Seek first to understand. I read chapter 28 to see where this week’s adventure was going to take us. Then I moved on to Chapter 29, “Become a Better Listener” and thought to myself (and because I’m the navigator and captain of this adventure) that chapter 29 should come before chapter 28. So let’s move on, then we’ll move back or forward…whatever!
But, before we jump ahead, I’m really going to go off course, but trust me, I have my reasons. Before we can Seek First to Understand, let’s go all the way back to chapter 12: Let Other’s be “Right” Most of the Time. What I have been able to capture from this chapter is that we need to become better managers of our egos and our dialogue. We can’t always be right, have our way, or have the last say. We learned that there is give and take and that others may have differing opinions and it’s okay to let them be “right”, most of the time. In other words, validating another person’s feelings, opinions and values will make them less defensive, create an open dialogue and become the glue that cements a relationship. An open dialogue and exchange of ideas requires becoming better listeners!
Now nod your head and say “capisco” (Italian for I understand) I bet you didn’t know that you would get a lesson in Italian today!
On to Chapter 29 and becoming a better listener. I will let our author speak now, so listen up!
Effective listening is more than simply avoiding the bad habit of interrupting others while they are speaking or finishing their sentences. (Chapter 7) It’s being content to listen to the entire thought of someone rather than waiting impatiently for your chance to respond.
- Richard Carlson
He continues to make the point that we often treat communication as if it were a race without time gaps between the conclusion of the sentence of the person speaking and the beginning of our own sentence. Often we are firing back our response before the other person has completed their thought. (GUILTY as charged Dr. Carlson!)
He then concludes…
Not only will becoming a better listener make you a more patient person, it will also enhance the quality of your relationships. Everyone loves to talk to someone who truly listens to what they are saying.
Now we are ready to “seek first to understand” or first, seek to understand.
Steven Covey, Steven Covey, ah yes! I remember reading his book “Seven Habits of Highly Effective People” waaay back when I was a branch manager for a temporary employment agency. Obviously I wanted to be a highly effective business woman, but I’m terrible at sticking with something until it becomes a habit. (Thus my hobby blogging) In this chapter, Dr. Carlson takes his que from his mentor, Steven Covey, to emphasize using this shortcut to become a more content and more effective person.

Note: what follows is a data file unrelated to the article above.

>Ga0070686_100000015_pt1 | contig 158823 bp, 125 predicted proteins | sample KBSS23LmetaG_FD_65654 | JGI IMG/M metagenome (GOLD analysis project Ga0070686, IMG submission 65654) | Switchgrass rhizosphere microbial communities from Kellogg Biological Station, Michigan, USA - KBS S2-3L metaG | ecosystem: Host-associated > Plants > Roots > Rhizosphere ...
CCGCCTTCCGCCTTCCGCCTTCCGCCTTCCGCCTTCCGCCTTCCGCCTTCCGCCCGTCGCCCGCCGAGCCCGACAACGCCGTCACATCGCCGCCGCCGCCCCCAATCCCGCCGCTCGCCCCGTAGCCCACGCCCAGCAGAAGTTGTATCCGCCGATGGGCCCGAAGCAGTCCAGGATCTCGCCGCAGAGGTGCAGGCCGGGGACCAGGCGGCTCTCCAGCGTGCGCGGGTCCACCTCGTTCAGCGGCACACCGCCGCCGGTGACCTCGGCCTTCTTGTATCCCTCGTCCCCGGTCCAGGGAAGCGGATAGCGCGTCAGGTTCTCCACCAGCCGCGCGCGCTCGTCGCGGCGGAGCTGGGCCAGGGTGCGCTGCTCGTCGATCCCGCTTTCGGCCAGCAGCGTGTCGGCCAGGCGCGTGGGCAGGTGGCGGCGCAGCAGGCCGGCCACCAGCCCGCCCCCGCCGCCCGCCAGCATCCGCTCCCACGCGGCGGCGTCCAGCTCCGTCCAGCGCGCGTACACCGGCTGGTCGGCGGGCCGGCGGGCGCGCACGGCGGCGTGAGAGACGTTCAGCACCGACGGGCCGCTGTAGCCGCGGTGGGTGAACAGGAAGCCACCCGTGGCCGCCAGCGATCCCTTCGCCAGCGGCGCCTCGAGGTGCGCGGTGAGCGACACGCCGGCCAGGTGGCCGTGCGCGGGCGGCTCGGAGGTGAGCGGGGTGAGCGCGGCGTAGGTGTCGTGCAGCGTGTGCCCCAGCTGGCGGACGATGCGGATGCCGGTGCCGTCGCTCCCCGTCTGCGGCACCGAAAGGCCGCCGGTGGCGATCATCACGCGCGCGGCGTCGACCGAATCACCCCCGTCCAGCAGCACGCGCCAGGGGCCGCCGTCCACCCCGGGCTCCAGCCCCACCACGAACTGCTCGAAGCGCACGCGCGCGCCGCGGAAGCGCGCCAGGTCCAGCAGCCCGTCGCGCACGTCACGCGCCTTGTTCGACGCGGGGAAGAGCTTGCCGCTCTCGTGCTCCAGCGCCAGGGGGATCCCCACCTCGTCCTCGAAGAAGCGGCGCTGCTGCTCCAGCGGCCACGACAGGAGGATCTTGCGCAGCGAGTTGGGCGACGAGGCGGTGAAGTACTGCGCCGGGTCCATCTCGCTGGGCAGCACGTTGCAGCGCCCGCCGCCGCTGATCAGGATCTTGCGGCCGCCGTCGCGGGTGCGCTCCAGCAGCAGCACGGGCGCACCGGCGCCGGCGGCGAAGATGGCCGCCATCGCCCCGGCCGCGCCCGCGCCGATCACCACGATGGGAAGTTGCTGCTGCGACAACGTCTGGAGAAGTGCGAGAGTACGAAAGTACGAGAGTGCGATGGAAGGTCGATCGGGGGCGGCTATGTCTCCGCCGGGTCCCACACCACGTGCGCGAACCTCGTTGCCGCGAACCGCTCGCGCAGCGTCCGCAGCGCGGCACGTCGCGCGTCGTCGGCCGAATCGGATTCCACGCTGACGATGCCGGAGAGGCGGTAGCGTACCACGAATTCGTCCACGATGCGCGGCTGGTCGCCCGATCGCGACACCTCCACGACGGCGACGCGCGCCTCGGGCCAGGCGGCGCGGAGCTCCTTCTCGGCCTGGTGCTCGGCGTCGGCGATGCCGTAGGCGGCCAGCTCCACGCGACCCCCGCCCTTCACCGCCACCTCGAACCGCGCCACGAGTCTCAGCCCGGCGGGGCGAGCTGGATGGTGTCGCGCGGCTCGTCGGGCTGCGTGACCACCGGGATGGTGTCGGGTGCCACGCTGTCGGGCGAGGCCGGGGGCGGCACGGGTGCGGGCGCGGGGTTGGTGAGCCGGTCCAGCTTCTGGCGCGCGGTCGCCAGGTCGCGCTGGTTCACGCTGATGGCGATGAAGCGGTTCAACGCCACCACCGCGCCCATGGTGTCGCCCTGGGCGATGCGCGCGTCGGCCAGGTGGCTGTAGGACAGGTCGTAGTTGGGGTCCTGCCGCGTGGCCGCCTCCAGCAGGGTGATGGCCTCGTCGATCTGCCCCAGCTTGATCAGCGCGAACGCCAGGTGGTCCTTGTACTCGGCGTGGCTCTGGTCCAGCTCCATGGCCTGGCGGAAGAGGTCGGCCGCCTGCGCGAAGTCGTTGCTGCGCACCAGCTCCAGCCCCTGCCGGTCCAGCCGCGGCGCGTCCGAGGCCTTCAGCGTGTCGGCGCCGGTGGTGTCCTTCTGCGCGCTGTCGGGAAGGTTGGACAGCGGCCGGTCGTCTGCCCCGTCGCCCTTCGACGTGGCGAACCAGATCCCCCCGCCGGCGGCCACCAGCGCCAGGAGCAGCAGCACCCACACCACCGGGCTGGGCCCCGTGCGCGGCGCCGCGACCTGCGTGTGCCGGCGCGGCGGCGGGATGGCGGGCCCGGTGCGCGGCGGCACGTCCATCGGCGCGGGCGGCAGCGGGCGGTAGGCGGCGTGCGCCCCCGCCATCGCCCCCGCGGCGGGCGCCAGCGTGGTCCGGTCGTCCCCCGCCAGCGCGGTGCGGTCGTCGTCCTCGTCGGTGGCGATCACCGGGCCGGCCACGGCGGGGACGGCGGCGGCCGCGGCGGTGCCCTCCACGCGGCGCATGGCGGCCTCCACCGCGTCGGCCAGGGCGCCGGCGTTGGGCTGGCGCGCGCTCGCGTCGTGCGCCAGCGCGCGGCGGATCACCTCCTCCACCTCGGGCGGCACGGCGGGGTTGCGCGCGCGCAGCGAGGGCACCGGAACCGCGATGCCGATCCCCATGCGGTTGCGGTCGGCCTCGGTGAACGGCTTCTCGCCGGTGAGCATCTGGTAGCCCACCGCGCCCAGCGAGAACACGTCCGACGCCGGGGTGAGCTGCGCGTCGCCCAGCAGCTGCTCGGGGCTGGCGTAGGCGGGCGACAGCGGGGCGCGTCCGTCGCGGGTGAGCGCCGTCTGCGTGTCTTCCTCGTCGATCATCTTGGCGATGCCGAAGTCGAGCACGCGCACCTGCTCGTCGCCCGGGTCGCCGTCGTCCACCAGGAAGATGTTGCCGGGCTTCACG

So let’s practice this. First listen (chapter 29). Let the person with whom you are conversing finish their sentence and or thought (chapter 7). Now use this piece of information that they just shared with you and take a nanosecond to understand where they are coming from. Wait…wait. Okay, now it’s your turn.
One good technique that I learned from my days in sales, was to repeat back to the person what they had just said. Example: “So, Mr. Marsh, if I understand you correctly, the most important thing to you in doing business with a new vendor, is customer service?”
Like a parrot, paraphrasing is a simple technique that gets heads nodding and important issues (to the other person) validated! Also, if you haven’t understood correctly, then that creates an opportunity to correct any misinformation and so on, the dialogue continues.
Likewise, if you try to second guess a person, or assume that you know what they are going to say, or how they feel, then you have not sought first to understand.
To summarize this chapter, Dr. Carlson states:
Seeking first to understand isn’t about who’s right or wrong; it is a philosophy of effective communication. When you practice this method you’ll notice that the people you communicate with will feel listened to, heard, and understood (validate- my word). This will translate into better, more loving relationships.
I used the symbol for the “talking feather” this week (chp. 7) ) to emphasize the importance of letting others have their turn.
THIS WEEKS ADVENTURE ASSIGNMENT
Today’s post was extra long, but it served as a review, a preview and a combination of the philosophy and techniques that we have been building on. Whew…We certainly have accomplished a lot with these two chapters! For this week I suggest seeking out the person with whom you have the greatest difficulty communicating with. Practice your listening skills, validating their point of view and opening up the lines of communication. My hope is that you thoughtfully consider their point of view, before your own, and create an atmosphere where you can speak without criticizing, blaming or impatiently waiting to spew out what you have to say. Practice the “parrot technique” of paraphrasing so that you truly understand their point of view. Take the time and invest the time in those you love! Seek first…to understand.
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Once your curiosity is satisfied, and are ready to begin, then move to the first post on May 1st.